Well, here's my opinion based on whatI remember about programming languages design and implementation and not Perl in particular... The return in foo is useless so the only optimization I see here is to simply ignore it. It does not use memory and does nothing different from simply exiting the subroutine. In other cases, a similar return without parameters might actually make a difference because it might prevent other code in the subroutine to be executed and simply pops the stack and returns the control to the parent block of code that called the subroutine. It is a simple "traffic control" mechanism.
For the second subroutine, you use memory when you return. I would argue that you create a result value (in this case a boolean, although Perl doesn't use booleans explicitly). Whatever that value is, it takes up memory space to store the result of your comparison. You may think that by defining the values above you save memory but you don't. You return a copy of that value. Even assuming return uses references (which I'd say is not the case) you'd still be using memory to store the reference to the value defined up top. Your bar return does more than flow of control, it actually passes a value up to the parent.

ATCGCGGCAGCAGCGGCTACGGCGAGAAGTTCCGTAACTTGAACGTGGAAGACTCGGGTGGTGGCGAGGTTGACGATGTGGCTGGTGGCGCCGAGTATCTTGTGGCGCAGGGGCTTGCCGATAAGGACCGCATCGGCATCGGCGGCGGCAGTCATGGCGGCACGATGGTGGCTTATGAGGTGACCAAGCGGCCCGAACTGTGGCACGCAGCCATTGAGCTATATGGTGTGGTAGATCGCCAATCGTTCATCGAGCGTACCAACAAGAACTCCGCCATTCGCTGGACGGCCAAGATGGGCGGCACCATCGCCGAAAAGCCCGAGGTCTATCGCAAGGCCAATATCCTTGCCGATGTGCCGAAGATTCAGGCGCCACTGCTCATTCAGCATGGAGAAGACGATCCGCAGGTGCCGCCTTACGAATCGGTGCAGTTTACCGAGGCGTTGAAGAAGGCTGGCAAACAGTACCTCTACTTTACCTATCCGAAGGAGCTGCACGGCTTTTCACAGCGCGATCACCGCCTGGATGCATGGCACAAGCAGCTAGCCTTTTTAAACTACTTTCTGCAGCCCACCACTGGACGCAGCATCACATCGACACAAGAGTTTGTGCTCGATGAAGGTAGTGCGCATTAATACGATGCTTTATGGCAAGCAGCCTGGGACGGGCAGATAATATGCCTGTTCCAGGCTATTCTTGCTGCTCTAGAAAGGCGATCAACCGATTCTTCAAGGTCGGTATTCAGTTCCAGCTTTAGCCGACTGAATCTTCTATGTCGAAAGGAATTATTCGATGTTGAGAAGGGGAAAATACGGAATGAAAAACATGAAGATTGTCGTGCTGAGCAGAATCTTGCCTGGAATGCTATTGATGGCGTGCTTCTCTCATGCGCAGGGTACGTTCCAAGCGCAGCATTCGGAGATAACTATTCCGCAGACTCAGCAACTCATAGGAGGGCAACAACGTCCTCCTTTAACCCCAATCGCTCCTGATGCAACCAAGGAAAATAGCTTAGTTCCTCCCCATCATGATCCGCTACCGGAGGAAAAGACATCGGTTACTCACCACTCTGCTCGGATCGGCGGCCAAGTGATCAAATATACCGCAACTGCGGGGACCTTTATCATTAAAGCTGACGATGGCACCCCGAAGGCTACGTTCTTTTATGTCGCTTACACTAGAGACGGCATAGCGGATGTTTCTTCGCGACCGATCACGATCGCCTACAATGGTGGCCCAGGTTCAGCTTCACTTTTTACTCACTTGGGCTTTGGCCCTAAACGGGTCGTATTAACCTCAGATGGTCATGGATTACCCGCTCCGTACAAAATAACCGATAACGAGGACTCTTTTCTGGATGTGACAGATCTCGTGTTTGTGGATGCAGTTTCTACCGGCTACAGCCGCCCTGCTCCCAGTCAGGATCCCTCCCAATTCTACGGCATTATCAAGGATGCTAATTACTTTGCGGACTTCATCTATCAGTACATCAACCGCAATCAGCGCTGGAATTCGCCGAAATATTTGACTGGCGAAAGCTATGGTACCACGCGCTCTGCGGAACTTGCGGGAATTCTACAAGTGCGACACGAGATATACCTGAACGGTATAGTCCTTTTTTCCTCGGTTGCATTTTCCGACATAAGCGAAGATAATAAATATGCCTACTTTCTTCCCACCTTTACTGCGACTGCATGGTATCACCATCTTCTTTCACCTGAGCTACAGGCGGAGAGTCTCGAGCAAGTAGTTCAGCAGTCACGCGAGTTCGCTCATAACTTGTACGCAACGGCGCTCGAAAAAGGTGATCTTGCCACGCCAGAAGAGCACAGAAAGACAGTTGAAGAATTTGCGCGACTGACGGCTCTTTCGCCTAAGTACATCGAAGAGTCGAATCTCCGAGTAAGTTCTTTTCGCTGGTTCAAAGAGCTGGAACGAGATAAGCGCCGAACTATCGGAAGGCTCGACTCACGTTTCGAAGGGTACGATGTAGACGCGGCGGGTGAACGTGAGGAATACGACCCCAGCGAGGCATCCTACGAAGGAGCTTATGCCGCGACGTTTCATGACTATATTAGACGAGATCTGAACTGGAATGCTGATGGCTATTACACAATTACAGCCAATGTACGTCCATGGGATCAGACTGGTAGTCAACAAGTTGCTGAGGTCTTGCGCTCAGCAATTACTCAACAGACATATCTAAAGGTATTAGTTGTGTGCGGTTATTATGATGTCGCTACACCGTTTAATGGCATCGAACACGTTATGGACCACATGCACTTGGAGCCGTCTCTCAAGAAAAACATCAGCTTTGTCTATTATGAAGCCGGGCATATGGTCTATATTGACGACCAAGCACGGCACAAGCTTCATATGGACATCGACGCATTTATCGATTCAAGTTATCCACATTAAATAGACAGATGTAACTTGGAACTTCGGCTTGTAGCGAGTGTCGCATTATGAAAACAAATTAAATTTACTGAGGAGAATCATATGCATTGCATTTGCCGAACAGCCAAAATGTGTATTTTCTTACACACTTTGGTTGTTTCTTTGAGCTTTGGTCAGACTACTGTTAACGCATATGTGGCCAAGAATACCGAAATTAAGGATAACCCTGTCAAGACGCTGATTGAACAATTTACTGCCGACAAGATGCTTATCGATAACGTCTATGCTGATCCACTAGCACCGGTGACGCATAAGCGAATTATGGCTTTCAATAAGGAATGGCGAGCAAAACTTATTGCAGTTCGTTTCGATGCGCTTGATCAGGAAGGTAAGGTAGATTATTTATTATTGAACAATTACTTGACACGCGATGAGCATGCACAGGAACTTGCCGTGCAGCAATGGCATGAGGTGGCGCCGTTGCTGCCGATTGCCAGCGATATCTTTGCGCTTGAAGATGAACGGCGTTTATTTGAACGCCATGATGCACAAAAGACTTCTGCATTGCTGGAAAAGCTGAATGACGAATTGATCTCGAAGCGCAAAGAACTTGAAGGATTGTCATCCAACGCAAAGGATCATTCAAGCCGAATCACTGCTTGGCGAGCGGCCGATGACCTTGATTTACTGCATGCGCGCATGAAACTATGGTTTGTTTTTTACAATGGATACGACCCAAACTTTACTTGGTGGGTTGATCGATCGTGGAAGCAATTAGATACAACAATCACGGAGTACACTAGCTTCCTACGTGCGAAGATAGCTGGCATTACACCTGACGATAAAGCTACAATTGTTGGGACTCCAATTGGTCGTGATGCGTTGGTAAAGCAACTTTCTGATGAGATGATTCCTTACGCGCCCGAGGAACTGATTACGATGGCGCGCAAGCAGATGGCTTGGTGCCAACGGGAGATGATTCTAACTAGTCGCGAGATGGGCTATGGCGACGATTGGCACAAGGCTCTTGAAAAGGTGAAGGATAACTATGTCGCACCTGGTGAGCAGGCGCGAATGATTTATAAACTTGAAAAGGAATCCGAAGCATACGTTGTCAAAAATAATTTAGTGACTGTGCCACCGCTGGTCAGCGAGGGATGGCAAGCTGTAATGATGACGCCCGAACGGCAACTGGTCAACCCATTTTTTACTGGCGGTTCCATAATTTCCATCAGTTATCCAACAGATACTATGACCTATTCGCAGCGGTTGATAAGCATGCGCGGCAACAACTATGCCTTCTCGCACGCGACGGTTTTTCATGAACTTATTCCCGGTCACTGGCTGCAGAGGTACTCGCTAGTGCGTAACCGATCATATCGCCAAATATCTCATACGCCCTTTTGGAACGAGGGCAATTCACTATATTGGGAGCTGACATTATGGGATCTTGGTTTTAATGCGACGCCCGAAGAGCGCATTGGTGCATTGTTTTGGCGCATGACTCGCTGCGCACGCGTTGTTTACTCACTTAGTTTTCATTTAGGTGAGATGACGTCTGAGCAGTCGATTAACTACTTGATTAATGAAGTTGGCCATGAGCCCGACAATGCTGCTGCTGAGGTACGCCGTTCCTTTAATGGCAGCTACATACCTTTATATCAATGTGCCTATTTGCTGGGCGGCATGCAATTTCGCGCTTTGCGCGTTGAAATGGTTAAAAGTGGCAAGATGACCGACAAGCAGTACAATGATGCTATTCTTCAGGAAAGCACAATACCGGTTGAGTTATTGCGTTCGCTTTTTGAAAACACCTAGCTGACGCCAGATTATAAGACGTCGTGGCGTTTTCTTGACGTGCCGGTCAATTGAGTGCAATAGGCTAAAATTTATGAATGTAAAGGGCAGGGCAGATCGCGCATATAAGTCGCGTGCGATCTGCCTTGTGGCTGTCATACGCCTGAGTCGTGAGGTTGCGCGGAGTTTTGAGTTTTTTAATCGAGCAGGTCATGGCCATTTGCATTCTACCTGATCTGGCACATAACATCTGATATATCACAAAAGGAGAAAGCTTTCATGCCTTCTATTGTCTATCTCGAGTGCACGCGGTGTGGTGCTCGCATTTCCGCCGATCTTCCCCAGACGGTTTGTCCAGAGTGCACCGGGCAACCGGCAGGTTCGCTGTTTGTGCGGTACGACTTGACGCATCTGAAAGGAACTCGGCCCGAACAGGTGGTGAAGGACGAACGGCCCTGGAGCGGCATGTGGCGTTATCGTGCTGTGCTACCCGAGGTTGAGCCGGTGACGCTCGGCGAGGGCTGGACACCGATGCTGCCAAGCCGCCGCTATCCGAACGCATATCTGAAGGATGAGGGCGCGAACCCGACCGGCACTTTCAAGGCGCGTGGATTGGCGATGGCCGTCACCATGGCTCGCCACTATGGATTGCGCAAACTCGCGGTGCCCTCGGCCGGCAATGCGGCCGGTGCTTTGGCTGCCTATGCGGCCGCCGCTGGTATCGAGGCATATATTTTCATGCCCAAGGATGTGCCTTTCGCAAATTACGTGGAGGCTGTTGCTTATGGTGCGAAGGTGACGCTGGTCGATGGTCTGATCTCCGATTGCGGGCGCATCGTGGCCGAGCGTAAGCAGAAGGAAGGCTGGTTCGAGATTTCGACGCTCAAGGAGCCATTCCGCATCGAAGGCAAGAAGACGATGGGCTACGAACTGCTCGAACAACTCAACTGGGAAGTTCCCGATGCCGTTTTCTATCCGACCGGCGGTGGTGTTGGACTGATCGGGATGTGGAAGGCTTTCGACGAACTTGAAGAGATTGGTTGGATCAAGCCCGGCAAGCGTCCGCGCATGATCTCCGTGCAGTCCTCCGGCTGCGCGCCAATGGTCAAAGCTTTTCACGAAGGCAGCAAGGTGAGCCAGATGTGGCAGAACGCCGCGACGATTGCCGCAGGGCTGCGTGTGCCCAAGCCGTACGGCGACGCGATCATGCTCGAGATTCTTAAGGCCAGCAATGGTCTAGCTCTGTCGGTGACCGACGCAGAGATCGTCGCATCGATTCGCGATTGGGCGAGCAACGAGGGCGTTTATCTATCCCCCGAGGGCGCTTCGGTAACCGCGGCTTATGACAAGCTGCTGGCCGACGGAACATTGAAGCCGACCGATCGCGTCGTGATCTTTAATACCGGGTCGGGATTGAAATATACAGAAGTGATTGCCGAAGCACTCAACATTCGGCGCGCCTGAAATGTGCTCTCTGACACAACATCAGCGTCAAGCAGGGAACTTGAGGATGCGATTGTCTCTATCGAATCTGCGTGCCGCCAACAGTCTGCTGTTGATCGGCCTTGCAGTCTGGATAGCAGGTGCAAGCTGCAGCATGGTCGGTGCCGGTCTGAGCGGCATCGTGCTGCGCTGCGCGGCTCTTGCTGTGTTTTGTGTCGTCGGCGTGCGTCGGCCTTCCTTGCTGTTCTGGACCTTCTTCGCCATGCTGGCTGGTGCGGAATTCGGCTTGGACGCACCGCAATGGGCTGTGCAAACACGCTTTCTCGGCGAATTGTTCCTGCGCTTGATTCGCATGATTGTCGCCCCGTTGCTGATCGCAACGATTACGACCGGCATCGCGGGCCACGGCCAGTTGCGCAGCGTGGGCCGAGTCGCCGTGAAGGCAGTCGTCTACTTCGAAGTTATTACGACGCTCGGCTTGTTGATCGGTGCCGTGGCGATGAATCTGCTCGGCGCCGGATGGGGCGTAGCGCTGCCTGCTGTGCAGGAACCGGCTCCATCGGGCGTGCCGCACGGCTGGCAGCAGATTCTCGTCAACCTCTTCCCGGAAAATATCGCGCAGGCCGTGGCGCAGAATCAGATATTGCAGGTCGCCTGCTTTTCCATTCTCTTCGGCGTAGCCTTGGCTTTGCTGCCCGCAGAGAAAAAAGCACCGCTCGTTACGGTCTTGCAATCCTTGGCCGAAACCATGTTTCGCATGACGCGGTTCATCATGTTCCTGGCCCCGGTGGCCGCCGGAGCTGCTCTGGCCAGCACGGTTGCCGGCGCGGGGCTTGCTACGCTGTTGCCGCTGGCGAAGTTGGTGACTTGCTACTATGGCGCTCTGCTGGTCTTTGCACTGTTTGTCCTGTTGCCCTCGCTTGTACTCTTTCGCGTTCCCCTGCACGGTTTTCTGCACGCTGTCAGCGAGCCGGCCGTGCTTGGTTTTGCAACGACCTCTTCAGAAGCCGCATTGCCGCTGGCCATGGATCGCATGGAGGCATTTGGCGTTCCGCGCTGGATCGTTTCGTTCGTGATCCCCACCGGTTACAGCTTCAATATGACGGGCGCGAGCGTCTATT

For this reason, I think the claim that Perl does not use additional resources to represent that value internally is incorrect. It is a bool after all (Perl chooses not to call it so) but it is a value and that takes up space. If you optimize it to save that space it pretty much means you destroy what yo want to return. It seems you'd be looking for a meaningful value but are willing to spend zero to store it.
Again, my 2c without knowing intimate details about how Perl handles the situation, but based on this line of thinking, I suspect there's little room for other scenarios. Anybody has any other idea?